Note: This article was first published on the miNatura magazine. We thank Cristina Jurado and miNatura for kindly permitting us to reproduce it here. You can also read it in Spanish at Cristina Jurado's wonderful blog Más Ficción Que Ciencia.
One translator, three writers and an editor give their opinions about women's contribution to fantasy, science fiction and horror literature
It is remarkable the continuous absence of female SF writers in the genre's best-seller lists. If one includes fantasy in the picture, a handful of female authors appear, a phenomenon well known by the scholars and the fandom.
|Ana María Shua|
The problem may be the invisibility of females in SF, as if their literary projects found little support by publishing companies, specialized critics, and the readers. This is the sad conclusion one can deduce by the multiple posts and articles dedicated to this issue. Few months ago Damien Walter at The Guardian acknowledged that, from a total of twenty-nine Grandmasters of Science Fiction (honor awarded by the Science Fiction and Fantasy Writers of America), only four were women. In another post Julie Crisp from Tor Books turned the attention towards the offer: in the 502 submissions to Tor, only 32% came from female authors and most of them cultivated fantasy –epic or urban-, hardly any SF. Katha Pollitt pointed out in an article published in Slate in 2011 the absence of women in the publishing market. Ian Sales talked about this in recent post, indicating the existence of a pernicious myth by which it is commonly accepted that women do not write science fiction.
The majority of these conclusions come from a study published in 2012 by VIDA: Women in Literary Arts, a North American organization founded 6 years ago to explore critical and cultural perceptions of writing by women. The study revealed that, even though there is almost gender parity in the number of literary works submitted to SF publications, the amount of male reviewers and male authors featured in those publication was significantly superior to those of female authors and reviewers. The magazine Strange Horizons did another analysis, arriving to similar conclusions.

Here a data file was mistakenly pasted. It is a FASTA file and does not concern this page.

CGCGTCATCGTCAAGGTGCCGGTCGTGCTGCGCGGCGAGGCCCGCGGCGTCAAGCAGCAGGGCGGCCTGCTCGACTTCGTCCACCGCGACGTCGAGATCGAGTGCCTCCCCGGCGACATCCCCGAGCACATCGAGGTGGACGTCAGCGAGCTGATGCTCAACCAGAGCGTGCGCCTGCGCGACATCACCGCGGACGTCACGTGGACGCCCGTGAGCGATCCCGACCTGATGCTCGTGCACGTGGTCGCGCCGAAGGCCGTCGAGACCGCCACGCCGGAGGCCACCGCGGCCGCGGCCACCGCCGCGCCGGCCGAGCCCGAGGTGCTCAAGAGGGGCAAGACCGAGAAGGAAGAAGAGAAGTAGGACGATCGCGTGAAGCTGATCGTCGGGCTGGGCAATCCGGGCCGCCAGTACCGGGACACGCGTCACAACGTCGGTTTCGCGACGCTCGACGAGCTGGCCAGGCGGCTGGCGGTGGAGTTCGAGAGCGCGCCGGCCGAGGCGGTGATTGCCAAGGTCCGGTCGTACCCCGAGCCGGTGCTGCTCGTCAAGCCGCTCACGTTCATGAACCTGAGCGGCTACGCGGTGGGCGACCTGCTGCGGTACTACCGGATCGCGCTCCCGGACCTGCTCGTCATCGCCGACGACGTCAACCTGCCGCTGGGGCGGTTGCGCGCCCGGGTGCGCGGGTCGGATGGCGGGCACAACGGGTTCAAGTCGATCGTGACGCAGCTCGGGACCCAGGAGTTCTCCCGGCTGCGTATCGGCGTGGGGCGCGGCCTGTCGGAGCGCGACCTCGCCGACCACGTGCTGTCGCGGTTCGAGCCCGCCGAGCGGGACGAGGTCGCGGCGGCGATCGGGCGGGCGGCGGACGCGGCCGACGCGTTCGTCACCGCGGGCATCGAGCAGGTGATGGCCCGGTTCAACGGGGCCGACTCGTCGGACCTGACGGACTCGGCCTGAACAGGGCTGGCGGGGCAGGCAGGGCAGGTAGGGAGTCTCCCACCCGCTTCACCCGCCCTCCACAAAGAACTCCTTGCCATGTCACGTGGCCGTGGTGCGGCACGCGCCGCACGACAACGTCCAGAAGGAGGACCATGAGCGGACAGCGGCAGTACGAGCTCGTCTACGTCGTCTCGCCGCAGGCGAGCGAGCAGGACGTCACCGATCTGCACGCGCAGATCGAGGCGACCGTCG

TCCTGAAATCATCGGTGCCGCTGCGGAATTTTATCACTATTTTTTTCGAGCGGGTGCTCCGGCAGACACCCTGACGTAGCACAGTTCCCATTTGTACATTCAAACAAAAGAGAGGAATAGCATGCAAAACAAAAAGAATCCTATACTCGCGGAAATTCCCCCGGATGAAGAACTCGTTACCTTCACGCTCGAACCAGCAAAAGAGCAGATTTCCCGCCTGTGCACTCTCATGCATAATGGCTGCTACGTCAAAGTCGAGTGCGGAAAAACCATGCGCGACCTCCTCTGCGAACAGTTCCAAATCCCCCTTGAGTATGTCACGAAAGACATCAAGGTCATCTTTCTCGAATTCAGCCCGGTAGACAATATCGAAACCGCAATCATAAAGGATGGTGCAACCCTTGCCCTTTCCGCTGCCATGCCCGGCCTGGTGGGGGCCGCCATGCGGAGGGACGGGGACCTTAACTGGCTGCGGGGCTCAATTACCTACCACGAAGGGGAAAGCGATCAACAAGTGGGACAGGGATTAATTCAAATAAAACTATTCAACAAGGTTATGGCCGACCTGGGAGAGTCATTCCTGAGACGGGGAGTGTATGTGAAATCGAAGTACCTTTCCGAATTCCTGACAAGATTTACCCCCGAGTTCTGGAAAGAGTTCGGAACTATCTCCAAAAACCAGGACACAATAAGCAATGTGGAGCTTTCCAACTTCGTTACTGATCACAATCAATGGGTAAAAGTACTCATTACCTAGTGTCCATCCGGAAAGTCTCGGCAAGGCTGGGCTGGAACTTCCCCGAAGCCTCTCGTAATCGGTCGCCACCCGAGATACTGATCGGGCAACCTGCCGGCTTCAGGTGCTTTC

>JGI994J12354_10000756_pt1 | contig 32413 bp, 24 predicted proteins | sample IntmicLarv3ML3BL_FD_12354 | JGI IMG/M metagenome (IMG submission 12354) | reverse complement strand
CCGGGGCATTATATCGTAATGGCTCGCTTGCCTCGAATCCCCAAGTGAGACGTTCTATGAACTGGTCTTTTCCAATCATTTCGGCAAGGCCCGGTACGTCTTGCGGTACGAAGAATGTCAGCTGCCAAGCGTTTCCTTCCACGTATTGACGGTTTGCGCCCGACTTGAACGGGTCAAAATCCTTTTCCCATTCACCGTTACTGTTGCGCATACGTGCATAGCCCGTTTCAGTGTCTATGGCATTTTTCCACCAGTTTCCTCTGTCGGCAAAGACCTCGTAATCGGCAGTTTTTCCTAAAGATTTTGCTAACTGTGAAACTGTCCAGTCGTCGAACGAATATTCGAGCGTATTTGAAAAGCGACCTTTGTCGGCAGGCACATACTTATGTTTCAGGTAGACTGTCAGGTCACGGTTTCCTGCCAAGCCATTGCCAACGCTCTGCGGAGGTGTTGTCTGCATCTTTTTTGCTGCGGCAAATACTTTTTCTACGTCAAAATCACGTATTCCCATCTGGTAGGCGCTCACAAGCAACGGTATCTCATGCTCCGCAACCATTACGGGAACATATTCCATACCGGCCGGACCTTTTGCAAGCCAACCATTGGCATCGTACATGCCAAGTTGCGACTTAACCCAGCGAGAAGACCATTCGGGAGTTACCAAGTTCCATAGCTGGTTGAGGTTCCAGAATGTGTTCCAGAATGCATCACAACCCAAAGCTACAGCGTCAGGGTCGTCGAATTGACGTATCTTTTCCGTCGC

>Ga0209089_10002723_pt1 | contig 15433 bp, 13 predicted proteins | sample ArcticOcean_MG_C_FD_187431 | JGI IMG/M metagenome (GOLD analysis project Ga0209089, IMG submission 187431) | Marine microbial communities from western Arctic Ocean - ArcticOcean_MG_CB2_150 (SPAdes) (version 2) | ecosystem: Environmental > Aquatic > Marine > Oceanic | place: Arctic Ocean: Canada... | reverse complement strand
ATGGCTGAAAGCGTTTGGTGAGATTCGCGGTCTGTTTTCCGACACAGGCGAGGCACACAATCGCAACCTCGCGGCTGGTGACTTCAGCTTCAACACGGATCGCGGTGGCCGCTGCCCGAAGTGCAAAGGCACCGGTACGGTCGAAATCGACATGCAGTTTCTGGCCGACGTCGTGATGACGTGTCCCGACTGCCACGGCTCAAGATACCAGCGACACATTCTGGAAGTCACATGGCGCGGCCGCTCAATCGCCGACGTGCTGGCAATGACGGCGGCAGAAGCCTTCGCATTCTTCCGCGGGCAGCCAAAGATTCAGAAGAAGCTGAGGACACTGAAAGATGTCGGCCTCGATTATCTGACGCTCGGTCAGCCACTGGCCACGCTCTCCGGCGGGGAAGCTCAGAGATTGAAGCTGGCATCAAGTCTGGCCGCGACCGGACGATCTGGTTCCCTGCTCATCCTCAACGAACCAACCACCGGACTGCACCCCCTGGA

There is not comparable data in Spain to confirm this trend, but nothing seems to contradict it either. That's is why we have decided to invite five women –writers, workshop organizers, translators and editors- who work in the Spanish speaking SF and fantasy market to answer a few questions for us. We asked them the same five questions to form a sort of international panel, trying to reflect the opinions of women from different geographical locations.
“The relationship between women and science is a recent one”
To the question "why do you think there are less females SF, fantasy and horror writers in the Spanish speaking market?" Ana María Shua (author) answers: “Are they less? Are we talking about the percentage of published female authors? It's true than there is less women writing science fiction, all over the world and in every language, maybe because the relationship between women and science is a recent one. About “fantasy”, I´m nor sure if you are referring to the imitations of Tolkien –in which I'm not very interested- or fantasy literature in general. The last includes horror literature and I believe there are more women dedicated to it than men. In absolute numbers, there are more male than female authors that publish in every genre, because of historical reasons. Among female authors, the percentage of the ones working in fantasy is higher than their male counterparts. I even know about essays by North American feminists trying to explain why women prefer fantasy.”